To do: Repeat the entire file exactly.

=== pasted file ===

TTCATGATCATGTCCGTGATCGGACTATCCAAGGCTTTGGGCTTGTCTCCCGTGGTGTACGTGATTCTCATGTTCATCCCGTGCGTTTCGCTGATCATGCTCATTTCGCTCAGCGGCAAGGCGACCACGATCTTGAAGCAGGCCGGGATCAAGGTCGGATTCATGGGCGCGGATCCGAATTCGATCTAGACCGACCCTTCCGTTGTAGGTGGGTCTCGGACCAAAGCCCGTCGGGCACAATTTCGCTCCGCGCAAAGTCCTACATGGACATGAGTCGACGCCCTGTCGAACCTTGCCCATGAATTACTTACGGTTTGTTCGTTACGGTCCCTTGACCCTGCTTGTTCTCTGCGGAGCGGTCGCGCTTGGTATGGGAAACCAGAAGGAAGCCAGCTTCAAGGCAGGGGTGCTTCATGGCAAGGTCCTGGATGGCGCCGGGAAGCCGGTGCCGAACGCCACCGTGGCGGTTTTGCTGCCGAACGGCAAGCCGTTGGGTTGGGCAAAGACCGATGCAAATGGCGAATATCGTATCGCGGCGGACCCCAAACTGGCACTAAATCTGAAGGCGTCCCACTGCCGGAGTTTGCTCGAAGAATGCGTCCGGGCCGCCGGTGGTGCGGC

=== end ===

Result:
TTCATGATCATGTCCGTGATCGGACTATCCAAGGCTTTGGGCTTGTCTCCCGTGGTGTACGTGATTCTCATGTTCATCCCGTGCGTTTCGCTGATCATGCTCATTTCGCTCAGCGGCAAGGCGACCACGATCTTGAAGCAGGCCGGGATCAAGGTCGGATTCATGGGCGCGGATCCGAATTCGATCTAGACCGACCCTTCCGTTGTAGGTGGGTCTCGGACCAAAGCCCGTCGGGCACAATTTCGCTCCGCGCAAAGTCCTACATGGACATGAGTCGACGCCCTGTCGAACCTTGCCCATGAATTACTTACGGTTTGTTCGTTACGGTCCCTTGACCCTGCTTGTTCTCTGCGGAGCGGTCGCGCTTGGTATGGGAAACCAGAAGGAAGCCAGCTTCAAGGCAGGGGTGCTTCATGGCAAGGTCCTGGATGGCGCCGGGAAGCCGGTGCCGAACGCCACCGTGGCGGTTTTGCTGCCGAACGGCAAGCCGTTGGGTTGGGCAAAGACCGATGCAAATGGCGAATATCGTATCGCGGCGGACCCCAAACTGGCACTAAATCTGAAGGCGTCCCACTGCCGGAGTTTGCTCGAAGAATGCGTCCGGGCCGCCGGTGGTGCGGC